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Jewish World Review
Nov. 28, 2006
/ 7 Kislev, 5767
Cross-bearers should claim their opinions as their own, instead of hiding behind dead soldiers
Debra J. Saunders
This is a great country. Because of the sacrifice paid by U.S. troops, Americans are free to voice their opinions and no government can stop them. Indeed, Americans are even free to make dishonest arguments and hide behind dead U.S. troops as they do so.
I refer, of course, to antiwar opponents who staked some 420 crosses, Islamic crescents and Jewish Stars of David in what they call a memorial to the 2,800-plus U.S. troops who died in Iraq in Lafayette, Calif. City officials told the activists they were free to put up crosses. But when a sign went up a recent version read: "In Memory of the 2,867 Troops Killed in Iraq" it broke Lafayette's signage size rules. It was too big.
Since city sign rules apply to all signs, Lafayette told the cross-bearers to downsize the sign by Nov. 20. They refused.
They are protesting. They are special.
Besides, the headline-grabbing brouhaha has given the cross brigadiers what they desire most the chance to appear as victims without actually being victims.
The Lafayette cross-mongers have not bothered to apply for a permit for a bigger sign, Mayor Ivor Samson told me.
Samson is well aware of the need "to protect freedom of expression." He also understands the need for uniform enforcement of zoning rules.
Be it noted that if the city of Lafayette were to grant a permit for a big memorial sign, other political viewpoints would be entitled to the same exemption. Just as Lafayette cannot and should not limit the "troops killed" sign because of its content, approval of bigger signs would have to apply to all political messages.
"We've been accused of being political, but the sign isn't political," memorial leader Jeff Heaton told The San Francisco Chronicle. "It's a statement of fact."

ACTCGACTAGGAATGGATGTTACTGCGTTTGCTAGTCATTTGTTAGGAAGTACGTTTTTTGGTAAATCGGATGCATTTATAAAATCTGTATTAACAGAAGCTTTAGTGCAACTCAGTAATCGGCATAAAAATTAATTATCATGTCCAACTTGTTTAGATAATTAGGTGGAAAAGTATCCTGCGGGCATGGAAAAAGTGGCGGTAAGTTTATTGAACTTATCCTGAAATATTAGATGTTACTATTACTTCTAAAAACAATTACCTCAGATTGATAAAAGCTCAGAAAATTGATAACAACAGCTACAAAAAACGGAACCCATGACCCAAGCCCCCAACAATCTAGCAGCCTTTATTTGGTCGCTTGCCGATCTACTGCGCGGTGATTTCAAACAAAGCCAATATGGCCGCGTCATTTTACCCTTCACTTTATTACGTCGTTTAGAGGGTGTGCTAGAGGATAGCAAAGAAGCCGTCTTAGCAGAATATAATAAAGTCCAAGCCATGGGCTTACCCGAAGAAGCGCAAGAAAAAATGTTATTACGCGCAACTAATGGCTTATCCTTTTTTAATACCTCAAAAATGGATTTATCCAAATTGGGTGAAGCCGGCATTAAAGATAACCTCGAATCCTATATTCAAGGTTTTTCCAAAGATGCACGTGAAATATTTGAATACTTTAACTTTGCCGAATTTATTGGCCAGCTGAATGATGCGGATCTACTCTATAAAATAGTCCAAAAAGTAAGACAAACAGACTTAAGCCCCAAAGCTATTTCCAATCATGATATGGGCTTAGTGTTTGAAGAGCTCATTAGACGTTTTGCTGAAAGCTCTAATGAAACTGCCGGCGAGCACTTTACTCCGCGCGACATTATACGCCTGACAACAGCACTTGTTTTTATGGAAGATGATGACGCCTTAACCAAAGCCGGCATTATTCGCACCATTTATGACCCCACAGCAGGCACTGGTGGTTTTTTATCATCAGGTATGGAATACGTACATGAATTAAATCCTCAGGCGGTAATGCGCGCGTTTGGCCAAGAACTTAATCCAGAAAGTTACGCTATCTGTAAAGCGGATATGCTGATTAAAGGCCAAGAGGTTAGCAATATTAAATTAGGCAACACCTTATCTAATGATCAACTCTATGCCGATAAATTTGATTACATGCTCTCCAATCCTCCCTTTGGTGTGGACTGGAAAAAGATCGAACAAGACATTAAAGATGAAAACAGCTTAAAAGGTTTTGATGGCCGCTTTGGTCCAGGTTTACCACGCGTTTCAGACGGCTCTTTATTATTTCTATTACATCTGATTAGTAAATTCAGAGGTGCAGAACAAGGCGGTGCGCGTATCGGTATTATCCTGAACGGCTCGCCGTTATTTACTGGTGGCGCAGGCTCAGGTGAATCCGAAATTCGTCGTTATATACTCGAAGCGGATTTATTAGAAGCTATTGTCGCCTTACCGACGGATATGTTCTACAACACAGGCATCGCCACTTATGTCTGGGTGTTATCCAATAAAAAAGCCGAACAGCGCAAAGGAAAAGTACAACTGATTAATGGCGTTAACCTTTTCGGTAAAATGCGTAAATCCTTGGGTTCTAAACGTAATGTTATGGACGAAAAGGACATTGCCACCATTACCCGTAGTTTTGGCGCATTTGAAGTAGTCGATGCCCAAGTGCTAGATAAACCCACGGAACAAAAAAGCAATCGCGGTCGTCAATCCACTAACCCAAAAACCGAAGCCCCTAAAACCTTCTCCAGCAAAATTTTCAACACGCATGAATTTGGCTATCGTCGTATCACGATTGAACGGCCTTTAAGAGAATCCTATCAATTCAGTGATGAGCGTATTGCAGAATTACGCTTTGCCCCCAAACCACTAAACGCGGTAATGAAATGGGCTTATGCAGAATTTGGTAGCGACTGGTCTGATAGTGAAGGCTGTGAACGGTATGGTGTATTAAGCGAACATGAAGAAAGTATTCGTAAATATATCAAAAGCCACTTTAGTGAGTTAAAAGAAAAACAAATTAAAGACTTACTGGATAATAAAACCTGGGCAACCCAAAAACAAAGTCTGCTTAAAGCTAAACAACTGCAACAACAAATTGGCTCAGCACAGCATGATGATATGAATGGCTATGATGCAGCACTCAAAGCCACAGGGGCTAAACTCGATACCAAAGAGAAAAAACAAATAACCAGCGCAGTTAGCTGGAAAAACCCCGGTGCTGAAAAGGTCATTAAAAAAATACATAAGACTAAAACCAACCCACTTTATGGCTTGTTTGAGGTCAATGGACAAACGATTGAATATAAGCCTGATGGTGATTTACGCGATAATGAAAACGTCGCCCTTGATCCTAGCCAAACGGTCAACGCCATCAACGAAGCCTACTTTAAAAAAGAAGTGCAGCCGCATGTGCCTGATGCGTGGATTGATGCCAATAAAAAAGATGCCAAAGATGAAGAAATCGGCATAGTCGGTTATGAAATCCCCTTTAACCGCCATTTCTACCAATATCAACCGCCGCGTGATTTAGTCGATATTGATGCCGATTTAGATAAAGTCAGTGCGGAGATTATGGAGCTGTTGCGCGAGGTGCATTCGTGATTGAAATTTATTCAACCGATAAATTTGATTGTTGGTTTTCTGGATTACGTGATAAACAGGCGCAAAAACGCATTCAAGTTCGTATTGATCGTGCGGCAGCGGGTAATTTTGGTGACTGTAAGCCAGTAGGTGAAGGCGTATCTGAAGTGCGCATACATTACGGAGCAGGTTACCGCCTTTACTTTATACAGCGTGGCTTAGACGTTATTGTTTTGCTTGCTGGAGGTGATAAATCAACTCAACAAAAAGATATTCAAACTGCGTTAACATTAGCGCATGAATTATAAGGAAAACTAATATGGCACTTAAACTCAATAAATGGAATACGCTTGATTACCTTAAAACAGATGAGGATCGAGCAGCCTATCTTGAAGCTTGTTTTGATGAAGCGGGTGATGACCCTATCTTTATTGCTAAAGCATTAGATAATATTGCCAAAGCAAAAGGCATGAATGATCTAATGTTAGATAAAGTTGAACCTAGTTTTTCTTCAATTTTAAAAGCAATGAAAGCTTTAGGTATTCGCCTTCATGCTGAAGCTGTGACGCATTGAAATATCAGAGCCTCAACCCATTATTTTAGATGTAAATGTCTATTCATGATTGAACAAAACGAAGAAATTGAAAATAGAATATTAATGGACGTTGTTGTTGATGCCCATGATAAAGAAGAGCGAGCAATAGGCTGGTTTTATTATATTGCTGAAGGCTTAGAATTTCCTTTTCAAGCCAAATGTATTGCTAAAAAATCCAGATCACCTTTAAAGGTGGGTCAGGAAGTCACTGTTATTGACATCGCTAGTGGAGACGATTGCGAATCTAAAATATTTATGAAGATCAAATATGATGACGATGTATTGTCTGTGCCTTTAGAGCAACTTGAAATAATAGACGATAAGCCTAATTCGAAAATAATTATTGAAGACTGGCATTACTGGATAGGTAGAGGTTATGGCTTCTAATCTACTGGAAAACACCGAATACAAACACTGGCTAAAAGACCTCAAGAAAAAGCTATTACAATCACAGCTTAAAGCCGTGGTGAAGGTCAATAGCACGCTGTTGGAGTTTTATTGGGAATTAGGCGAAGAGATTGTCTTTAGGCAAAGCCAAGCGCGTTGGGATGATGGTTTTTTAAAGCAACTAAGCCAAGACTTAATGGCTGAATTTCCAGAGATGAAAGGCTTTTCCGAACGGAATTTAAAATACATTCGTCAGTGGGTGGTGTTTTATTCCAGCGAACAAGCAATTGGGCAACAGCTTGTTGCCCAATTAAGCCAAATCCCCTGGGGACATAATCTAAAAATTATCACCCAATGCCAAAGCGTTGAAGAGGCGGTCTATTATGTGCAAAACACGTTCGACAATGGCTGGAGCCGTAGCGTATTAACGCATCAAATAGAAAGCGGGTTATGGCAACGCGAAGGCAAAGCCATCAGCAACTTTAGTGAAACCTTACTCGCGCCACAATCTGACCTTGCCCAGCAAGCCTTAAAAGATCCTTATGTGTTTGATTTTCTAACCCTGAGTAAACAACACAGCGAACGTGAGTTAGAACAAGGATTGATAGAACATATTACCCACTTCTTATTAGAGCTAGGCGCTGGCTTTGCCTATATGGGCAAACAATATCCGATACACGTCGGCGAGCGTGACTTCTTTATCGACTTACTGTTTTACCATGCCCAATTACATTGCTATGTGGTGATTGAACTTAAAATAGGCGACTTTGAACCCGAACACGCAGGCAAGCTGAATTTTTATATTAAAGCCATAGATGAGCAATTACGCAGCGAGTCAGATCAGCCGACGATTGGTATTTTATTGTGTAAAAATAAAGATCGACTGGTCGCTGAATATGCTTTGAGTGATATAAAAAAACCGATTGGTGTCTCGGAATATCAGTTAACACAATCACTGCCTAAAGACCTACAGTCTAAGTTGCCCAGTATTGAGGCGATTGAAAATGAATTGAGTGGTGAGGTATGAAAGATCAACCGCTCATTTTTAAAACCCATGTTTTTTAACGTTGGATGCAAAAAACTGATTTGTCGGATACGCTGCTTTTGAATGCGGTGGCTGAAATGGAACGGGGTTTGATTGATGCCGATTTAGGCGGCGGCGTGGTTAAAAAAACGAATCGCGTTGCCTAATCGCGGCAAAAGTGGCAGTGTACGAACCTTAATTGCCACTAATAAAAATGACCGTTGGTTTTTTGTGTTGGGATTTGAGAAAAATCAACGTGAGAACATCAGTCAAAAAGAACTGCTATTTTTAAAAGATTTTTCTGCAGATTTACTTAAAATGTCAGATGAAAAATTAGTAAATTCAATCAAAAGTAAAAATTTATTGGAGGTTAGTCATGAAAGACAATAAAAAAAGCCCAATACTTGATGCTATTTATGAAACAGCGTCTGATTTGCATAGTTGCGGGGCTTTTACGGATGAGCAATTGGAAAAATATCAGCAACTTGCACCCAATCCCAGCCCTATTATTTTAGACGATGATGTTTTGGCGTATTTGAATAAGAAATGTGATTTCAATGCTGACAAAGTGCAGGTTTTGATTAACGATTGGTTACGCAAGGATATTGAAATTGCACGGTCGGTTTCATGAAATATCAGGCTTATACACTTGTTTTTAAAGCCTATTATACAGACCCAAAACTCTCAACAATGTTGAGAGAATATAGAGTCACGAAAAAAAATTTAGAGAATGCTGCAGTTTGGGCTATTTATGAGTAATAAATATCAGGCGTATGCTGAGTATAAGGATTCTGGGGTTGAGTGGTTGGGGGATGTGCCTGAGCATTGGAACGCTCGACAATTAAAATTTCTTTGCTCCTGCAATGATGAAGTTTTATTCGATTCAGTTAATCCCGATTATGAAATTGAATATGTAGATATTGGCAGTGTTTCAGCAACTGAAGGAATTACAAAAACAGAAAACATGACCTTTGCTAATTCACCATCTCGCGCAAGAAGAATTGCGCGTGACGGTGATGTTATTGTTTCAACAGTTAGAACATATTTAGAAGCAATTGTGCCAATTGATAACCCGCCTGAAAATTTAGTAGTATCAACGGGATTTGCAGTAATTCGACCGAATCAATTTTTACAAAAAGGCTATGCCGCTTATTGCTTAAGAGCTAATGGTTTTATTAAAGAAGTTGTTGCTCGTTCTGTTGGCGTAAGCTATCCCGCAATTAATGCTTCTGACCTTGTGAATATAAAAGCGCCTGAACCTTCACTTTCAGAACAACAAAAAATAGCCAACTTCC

Heaton admitted that all who put up the crosses were anti-Iraq war, but, "What we're trying to do is remind people there are lives being lost, families being devastated." It doesn't speak well for Heaton and his co-believers that they can't even be honest about what essentially is an antiwar protest that hides behind those brave troops who fell in Iraq. And here's how you know that they are not simply saluting U.S. troops' sacrifice: They forgot the 346 U.S. troops who have died in Afghanistan.
More baloney: "It seems to be an effective way to make people aware of the number of soldiers who died in Iraq," Heaton told The Chronicle.
News stories, real memorials and services for fallen U.S. troops have made the public very aware of the heavy human cost of this war. It is the ultimate conceit to believe that 420 crosses not even one per dead American will or can make a deeper impression on the voting public than the stories of those who made the ultimate sacrifice.
Not to mention that many Bay Area families are quite aware of what is going on in Iraq and Afghanistan because they have family members serving there.
They don't need gimmicks to be aware of the risks of combat or the effects of the war against terrorism on American families, thank you very much.
Indeed, if Heaton and company really cared about these families, they would show some respect and sensitivity. They would not exploit the war dead to bolster a viewpoint contrary to those held by most in uniform. They think this charade shows them to be sensitive and thanks to simple zoning rules, oppressed, but the view from here is: smarmy.
The cross-bearers should claim their opinions as their own, instead of hiding behind dead soldiers.
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